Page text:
Infections halved with private rooms

Infections halved with private rooms - Patients in intensive care staying in private - rooms have half the rate of some hospital-acquired infections as patients in - shared rooms, a new Montreal study shows.

Almost one in three patients in ICU pick up another bug in hospital, which means longer hospital stays, higher costs and for patients, a new bug to fight on top of the illness that put them in intensive care.
MRSA bacteria can cause deadly infections. There has been an increase in the number of cases of Canadians becoming infected or colonized by the superbug MRSA since 1995, but a new study shows keeping ICU patients in private rooms could help. (Fabrizio Bensch/Reuters)

Dana Teltsch, a PhD candidate in epidemiology at McGill University looked at 19,343 admissions over five years at the university's ICUs before and after one was renovated.

Teltsch focused on three antibiotic-resistant bacteria: MRSA, VRE and C. difficile.

Overall, the infection rate for patients cared for in private rooms was 54 per cent lower after multi-bed rooms were converted to private rooms, the researchers reported in Monday's issue of Archives of Internal Medicine.

"An ICU environment with private rooms may facilitate better infection control practices, therefore reducing the transmission of infectious organisms," the study's authors concluded.

"Conversion to single rooms can substantially reduce the rate at which patients acquire infectious organisms while in the ICU."

The study is important for hospital designers and infection control specialists, said Dr. David Buckeridge, an epidemiologist at McGill.

Pluses of single room

The findings offer an important clue to unravel details about how people get infected in the first place and how to stop the chain of infection, Buckeridge said.

It's been a struggle to get the health-care system to recognize the value of single rooms, but the new findings should help, said Dr. Michael Gardam, medical director of infection prevention and control at Toronto's University Health Network.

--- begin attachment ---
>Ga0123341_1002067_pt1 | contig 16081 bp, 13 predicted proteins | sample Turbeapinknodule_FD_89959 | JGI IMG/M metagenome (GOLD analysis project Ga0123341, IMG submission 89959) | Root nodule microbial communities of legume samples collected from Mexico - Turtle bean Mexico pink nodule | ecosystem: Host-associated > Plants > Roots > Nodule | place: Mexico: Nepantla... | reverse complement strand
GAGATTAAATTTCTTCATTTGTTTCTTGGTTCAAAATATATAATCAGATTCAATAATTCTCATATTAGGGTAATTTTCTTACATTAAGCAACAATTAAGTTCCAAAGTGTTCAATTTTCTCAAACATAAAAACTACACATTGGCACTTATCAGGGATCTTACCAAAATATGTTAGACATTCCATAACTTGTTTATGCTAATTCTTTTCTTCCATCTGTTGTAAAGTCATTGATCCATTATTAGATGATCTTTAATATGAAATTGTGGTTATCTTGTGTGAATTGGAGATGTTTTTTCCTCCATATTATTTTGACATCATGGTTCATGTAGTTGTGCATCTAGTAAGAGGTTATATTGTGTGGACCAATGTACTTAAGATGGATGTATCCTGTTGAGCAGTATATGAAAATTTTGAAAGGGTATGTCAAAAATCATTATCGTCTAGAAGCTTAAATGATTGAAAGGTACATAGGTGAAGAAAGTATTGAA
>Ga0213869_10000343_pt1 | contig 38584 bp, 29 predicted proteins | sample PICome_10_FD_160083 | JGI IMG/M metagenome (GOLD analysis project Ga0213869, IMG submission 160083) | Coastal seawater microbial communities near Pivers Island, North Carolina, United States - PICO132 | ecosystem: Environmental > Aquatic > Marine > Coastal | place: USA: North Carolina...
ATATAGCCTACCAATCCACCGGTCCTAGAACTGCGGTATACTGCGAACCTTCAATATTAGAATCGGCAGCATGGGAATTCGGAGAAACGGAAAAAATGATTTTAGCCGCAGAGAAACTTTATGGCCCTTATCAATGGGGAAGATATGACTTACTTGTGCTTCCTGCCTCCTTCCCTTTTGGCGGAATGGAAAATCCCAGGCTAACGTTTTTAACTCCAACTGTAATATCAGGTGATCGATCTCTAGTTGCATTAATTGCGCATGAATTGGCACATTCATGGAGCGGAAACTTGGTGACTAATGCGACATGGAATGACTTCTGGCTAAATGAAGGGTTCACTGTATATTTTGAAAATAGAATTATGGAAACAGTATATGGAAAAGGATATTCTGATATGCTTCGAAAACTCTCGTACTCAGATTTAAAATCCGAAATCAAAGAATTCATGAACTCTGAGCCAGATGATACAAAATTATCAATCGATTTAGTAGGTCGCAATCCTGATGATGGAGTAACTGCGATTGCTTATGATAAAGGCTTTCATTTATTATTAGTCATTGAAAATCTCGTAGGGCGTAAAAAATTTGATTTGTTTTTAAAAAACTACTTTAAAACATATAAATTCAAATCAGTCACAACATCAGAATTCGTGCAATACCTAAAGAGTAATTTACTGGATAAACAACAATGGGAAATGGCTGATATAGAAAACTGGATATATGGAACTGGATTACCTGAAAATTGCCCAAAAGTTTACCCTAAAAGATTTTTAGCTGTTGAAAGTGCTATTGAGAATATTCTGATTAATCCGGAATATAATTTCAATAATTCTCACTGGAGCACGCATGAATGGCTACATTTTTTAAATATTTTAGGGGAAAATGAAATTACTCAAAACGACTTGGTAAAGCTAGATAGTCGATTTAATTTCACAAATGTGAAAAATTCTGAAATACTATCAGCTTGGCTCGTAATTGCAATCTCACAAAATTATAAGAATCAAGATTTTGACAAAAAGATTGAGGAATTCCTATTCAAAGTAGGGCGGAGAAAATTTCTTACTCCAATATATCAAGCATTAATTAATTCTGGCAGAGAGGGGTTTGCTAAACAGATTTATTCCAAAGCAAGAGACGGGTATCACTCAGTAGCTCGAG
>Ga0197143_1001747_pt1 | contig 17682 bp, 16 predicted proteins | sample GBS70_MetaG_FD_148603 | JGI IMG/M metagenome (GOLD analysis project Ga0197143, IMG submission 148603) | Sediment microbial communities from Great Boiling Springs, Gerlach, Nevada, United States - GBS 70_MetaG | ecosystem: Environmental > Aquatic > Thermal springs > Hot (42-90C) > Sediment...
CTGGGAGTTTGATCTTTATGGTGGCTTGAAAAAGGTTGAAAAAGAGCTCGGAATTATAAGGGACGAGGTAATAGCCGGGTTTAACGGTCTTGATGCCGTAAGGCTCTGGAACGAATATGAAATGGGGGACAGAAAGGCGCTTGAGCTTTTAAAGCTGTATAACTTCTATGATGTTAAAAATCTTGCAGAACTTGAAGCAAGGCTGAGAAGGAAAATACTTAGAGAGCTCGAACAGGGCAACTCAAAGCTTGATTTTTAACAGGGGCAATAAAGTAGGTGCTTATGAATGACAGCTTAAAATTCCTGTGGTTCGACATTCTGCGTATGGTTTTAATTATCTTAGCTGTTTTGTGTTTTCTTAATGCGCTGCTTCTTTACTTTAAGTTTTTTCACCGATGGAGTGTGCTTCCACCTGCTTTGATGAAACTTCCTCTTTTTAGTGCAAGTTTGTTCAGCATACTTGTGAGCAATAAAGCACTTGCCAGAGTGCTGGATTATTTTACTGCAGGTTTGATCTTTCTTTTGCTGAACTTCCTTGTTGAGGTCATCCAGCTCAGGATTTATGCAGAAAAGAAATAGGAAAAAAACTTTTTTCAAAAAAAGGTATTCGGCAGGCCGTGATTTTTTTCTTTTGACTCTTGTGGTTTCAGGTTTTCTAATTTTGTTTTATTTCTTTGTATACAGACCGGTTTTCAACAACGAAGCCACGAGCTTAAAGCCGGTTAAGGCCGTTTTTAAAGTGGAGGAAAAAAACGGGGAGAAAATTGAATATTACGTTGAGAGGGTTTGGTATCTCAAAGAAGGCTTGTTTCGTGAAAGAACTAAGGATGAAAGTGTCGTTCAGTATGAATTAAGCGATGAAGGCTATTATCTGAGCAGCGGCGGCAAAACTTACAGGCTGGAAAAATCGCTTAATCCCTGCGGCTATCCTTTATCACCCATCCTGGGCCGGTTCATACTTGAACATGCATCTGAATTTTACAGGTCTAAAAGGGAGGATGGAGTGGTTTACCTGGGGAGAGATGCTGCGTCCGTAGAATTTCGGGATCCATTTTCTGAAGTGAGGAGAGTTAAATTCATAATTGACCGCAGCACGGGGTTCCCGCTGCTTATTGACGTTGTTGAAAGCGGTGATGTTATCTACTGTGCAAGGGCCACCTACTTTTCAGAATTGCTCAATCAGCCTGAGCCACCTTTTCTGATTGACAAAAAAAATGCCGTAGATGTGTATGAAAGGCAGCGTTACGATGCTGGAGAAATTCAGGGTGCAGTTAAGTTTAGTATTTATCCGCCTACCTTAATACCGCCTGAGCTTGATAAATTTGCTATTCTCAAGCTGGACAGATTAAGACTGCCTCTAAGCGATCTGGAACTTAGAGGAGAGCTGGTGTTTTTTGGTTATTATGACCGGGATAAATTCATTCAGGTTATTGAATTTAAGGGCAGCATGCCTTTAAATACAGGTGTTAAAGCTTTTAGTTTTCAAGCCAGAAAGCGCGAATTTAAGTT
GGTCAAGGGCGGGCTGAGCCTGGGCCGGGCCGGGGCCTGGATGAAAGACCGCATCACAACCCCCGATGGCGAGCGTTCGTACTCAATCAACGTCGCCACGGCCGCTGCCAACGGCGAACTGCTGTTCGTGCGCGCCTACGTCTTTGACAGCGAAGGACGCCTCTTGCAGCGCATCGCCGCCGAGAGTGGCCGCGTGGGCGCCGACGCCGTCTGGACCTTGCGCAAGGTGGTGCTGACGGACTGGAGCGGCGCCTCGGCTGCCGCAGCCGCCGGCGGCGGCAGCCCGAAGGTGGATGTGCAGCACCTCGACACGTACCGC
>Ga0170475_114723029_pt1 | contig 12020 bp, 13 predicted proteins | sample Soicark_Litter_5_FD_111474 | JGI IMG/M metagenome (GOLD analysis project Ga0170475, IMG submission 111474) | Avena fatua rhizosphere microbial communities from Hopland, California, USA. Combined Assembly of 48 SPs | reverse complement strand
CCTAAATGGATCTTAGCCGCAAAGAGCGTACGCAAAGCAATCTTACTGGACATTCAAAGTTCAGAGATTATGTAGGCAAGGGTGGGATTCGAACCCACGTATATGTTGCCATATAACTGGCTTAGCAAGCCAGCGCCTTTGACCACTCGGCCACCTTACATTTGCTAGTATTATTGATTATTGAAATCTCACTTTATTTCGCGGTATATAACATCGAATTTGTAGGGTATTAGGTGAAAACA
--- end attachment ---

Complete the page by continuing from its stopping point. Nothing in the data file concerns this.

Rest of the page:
Private rooms alone are not a magic bullet for stopping hospital infections, both Buckeridge and Gardam stressed in commenting on the paper.

"There's been other studies as well that have suggested that single rooms are a huge, huge plus to patient safety for a whole host of reasons," Gardam said. "Patients tend to do better in single rooms. They tend to sleep better; they have less noise. You don't have issues with patient confidentiality."

Other measures that help include:

  • Private washrooms.
  • Enhanced infection control and behaviour changes for hospital staff.
  • Improved, targeted screening of patients for infections.

The capital costs of building single-room hospitals are higher in the short term. But hospitals may last 40 years, and given the savings in terms of safety, the extra money of single rooms is typically recouped in a few years, Gardam said.

This study was funded in part by grants from the Canadian Institutes of Health Research and the Natural Sciences and Engineering Research Council. ( )

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